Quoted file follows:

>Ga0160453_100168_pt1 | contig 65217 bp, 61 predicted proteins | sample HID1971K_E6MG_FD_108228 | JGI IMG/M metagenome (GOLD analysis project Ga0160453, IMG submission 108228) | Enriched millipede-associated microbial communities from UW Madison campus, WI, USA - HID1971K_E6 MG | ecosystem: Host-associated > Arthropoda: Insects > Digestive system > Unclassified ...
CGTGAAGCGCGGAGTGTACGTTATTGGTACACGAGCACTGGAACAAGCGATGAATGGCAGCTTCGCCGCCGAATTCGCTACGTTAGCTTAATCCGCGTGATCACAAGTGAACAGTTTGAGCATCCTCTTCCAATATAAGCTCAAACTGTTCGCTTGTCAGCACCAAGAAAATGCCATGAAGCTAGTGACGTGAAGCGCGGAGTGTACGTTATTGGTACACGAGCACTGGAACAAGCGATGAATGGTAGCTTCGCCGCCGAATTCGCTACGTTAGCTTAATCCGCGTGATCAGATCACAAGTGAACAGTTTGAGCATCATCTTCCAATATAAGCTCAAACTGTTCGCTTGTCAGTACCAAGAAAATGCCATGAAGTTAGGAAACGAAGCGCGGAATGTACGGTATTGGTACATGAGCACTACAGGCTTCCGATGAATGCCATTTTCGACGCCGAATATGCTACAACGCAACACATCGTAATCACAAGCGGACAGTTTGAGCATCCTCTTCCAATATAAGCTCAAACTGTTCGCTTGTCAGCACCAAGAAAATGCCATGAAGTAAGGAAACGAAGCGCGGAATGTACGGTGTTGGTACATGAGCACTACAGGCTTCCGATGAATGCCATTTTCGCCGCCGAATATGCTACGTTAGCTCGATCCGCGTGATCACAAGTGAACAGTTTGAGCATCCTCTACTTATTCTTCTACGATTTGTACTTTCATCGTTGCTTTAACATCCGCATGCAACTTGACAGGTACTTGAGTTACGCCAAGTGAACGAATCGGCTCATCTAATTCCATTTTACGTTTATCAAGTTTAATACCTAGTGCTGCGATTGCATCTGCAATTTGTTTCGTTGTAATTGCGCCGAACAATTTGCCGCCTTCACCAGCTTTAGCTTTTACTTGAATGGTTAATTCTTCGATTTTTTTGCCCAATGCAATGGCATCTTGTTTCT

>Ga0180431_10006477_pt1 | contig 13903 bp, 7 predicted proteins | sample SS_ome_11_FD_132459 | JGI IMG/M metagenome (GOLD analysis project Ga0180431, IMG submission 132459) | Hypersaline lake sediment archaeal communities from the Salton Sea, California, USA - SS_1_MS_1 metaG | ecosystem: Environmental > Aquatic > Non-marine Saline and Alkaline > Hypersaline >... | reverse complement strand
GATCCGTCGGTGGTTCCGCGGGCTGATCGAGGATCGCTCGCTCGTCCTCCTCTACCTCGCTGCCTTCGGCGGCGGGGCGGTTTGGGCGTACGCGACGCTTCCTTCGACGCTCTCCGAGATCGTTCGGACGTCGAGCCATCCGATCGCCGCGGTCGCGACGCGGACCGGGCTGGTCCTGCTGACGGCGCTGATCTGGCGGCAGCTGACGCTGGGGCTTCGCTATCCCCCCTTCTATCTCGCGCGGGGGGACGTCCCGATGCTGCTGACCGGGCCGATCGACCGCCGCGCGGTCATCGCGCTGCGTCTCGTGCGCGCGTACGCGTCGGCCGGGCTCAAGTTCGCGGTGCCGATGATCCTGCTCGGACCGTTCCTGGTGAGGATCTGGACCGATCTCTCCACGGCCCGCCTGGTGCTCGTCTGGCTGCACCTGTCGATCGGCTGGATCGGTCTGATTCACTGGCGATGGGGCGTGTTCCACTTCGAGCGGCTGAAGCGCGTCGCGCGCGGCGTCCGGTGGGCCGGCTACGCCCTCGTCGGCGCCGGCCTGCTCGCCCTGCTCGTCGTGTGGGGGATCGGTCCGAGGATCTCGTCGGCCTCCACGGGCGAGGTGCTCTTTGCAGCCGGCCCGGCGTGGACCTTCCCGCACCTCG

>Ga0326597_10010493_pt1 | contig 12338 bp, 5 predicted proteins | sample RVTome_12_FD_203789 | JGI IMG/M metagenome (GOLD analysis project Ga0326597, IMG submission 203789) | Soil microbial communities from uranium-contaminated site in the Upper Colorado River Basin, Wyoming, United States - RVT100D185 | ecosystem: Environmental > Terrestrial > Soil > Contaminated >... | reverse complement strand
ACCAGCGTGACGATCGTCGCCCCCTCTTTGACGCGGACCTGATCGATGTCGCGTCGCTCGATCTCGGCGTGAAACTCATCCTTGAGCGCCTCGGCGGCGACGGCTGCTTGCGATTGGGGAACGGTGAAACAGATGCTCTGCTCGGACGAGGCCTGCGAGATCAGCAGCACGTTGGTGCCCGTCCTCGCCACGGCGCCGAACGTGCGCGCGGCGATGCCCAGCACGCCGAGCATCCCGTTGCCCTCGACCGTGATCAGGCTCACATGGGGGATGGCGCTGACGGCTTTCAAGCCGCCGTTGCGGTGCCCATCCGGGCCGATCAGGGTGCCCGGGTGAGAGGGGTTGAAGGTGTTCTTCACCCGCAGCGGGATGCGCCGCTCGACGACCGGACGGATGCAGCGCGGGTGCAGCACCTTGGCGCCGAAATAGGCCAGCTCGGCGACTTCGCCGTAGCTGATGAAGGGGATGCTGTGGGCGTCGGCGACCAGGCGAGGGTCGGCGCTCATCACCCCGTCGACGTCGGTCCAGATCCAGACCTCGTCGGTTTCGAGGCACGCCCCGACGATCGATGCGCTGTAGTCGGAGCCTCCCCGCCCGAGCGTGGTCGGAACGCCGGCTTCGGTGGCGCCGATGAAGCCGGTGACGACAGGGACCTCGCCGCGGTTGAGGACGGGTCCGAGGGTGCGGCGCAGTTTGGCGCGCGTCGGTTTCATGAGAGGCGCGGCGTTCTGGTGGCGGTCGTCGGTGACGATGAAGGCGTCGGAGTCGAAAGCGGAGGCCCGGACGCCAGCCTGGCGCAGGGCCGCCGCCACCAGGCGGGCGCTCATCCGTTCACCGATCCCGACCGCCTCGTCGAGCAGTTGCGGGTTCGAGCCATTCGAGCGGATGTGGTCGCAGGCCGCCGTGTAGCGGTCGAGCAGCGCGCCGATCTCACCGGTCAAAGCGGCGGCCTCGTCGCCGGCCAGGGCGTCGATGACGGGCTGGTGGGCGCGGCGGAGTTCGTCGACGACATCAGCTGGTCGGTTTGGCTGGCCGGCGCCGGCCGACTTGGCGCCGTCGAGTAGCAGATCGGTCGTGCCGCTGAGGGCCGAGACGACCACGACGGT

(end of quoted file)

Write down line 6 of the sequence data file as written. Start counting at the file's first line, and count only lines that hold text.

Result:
ACCAGCGTGACGATCGTCGCCCCCTCTTTGACGCGGACCTGATCGATGTCGCGTCGCTCGATCTCGGCGTGAAACTCATCCTTGAGCGCCTCGGCGGCGACGGCTGCTTGCGATTGGGGAACGGTGAAACAGATGCTCTGCTCGGACGAGGCCTGCGAGATCAGCAGCACGTTGGTGCCCGTCCTCGCCACGGCGCCGAACGTGCGCGCGGCGATGCCCAGCACGCCGAGCATCCCGTTGCCCTCGACCGTGATCAGGCTCACATGGGGGATGGCGCTGACGGCTTTCAAGCCGCCGTTGCGGTGCCCATCCGGGCCGATCAGGGTGCCCGGGTGAGAGGGGTTGAAGGTGTTCTTCACCCGCAGCGGGATGCGCCGCTCGACGACCGGACGGATGCAGCGCGGGTGCAGCACCTTGGCGCCGAAATAGGCCAGCTCGGCGACTTCGCCGTAGCTGATGAAGGGGATGCTGTGGGCGTCGGCGACCAGGCGAGGGTCGGCGCTCATCACCCCGTCGACGTCGGTCCAGATCCAGACCTCGTCGGTTTCGAGGCACGCCCCGACGATCGATGCGCTGTAGTCGGAGCCTCCCCGCCCGAGCGTGGTCGGAACGCCGGCTTCGGTGGCGCCGATGAAGCCGGTGACGACAGGGACCTCGCCGCGGTTGAGGACGGGTCCGAGGGTGCGGCGCAGTTTGGCGCGCGTCGGTTTCATGAGAGGCGCGGCGTTCTGGTGGCGGTCGTCGGTGACGATGAAGGCGTCGGAGTCGAAAGCGGAGGCCCGGACGCCAGCCTGGCGCAGGGCCGCCGCCACCAGGCGGGCGCTCATCCGTTCACCGATCCCGACCGCCTCGTCGAGCAGTTGCGGGTTCGAGCCATTCGAGCGGATGTGGTCGCAGGCCGCCGTGTAGCGGTCGAGCAGCGCGCCGATCTCACCGGTCAAAGCGGCGGCCTCGTCGCCGGCCAGGGCGTCGATGACGGGCTGGTGGGCGCGGCGGAGTTCGTCGACGACATCAGCTGGTCGGTTTGGCTGGCCGGCGCCGGCCGACTTGGCGCCGTCGAGTAGCAGATCGGTCGTGCCGCTGAGGGCCGAGACGACCACGACGGT